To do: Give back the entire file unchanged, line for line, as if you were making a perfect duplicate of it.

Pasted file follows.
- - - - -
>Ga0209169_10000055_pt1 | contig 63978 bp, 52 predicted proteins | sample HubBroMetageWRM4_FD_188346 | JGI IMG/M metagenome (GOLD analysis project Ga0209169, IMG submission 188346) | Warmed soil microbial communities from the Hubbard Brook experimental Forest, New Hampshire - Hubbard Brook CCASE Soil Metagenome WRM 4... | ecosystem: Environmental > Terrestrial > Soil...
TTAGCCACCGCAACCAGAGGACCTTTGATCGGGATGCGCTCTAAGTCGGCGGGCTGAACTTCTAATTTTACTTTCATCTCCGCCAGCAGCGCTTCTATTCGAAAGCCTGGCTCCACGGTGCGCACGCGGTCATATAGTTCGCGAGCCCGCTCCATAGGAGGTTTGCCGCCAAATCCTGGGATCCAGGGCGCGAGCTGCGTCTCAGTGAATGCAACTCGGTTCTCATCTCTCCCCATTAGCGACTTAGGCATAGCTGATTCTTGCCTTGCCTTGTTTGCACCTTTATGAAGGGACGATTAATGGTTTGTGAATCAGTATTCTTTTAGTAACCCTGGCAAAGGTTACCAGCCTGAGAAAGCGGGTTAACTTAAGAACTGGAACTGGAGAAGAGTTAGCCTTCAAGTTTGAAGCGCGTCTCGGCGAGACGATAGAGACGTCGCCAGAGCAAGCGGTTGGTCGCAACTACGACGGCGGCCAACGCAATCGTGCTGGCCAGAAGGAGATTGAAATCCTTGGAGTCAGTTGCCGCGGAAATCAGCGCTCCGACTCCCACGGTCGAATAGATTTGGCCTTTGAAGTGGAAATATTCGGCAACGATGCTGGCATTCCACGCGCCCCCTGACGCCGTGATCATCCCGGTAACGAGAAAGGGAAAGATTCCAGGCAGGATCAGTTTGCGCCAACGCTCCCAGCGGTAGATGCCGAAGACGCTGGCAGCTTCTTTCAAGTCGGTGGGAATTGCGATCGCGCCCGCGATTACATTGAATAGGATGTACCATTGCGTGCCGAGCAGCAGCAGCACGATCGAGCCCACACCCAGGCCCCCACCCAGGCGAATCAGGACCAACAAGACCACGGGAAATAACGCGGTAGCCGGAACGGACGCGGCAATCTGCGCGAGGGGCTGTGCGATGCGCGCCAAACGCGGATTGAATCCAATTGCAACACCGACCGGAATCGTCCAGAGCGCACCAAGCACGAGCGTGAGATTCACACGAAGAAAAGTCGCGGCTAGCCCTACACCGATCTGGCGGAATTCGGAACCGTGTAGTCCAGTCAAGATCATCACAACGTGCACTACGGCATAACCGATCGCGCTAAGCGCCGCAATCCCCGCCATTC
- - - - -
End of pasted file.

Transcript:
>Ga0209169_10000055_pt1 | contig 63978 bp, 52 predicted proteins | sample HubBroMetageWRM4_FD_188346 | JGI IMG/M metagenome (GOLD analysis project Ga0209169, IMG submission 188346) | Warmed soil microbial communities from the Hubbard Brook experimental Forest, New Hampshire - Hubbard Brook CCASE Soil Metagenome WRM 4... | ecosystem: Environmental > Terrestrial > Soil...
TTAGCCACCGCAACCAGAGGACCTTTGATCGGGATGCGCTCTAAGTCGGCGGGCTGAACTTCTAATTTTACTTTCATCTCCGCCAGCAGCGCTTCTATTCGAAAGCCTGGCTCCACGGTGCGCACGCGGTCATATAGTTCGCGAGCCCGCTCCATAGGAGGTTTGCCGCCAAATCCTGGGATCCAGGGCGCGAGCTGCGTCTCAGTGAATGCAACTCGGTTCTCATCTCTCCCCATTAGCGACTTAGGCATAGCTGATTCTTGCCTTGCCTTGTTTGCACCTTTATGAAGGGACGATTAATGGTTTGTGAATCAGTATTCTTTTAGTAACCCTGGCAAAGGTTACCAGCCTGAGAAAGCGGGTTAACTTAAGAACTGGAACTGGAGAAGAGTTAGCCTTCAAGTTTGAAGCGCGTCTCGGCGAGACGATAGAGACGTCGCCAGAGCAAGCGGTTGGTCGCAACTACGACGGCGGCCAACGCAATCGTGCTGGCCAGAAGGAGATTGAAATCCTTGGAGTCAGTTGCCGCGGAAATCAGCGCTCCGACTCCCACGGTCGAATAGATTTGGCCTTTGAAGTGGAAATATTCGGCAACGATGCTGGCATTCCACGCGCCCCCTGACGCCGTGATCATCCCGGTAACGAGAAAGGGAAAGATTCCAGGCAGGATCAGTTTGCGCCAACGCTCCCAGCGGTAGATGCCGAAGACGCTGGCAGCTTCTTTCAAGTCGGTGGGAATTGCGATCGCGCCCGCGATTACATTGAATAGGATGTACCATTGCGTGCCGAGCAGCAGCAGCACGATCGAGCCCACACCCAGGCCCCCACCCAGGCGAATCAGGACCAACAAGACCACGGGAAATAACGCGGTAGCCGGAACGGACGCGGCAATCTGCGCGAGGGGCTGTGCGATGCGCGCCAAACGCGGATTGAATCCAATTGCAACACCGACCGGAATCGTCCAGAGCGCACCAAGCACGAGCGTGAGATTCACACGAAGAAAAGTCGCGGCTAGCCCTACACCGATCTGGCGGAATTCGGAACCGTGTAGTCCAGTCAAGATCATCACAACGTGCACTACGGCATAACCGATCGCGCTAAGCGCCGCAATCCCCGCCATTC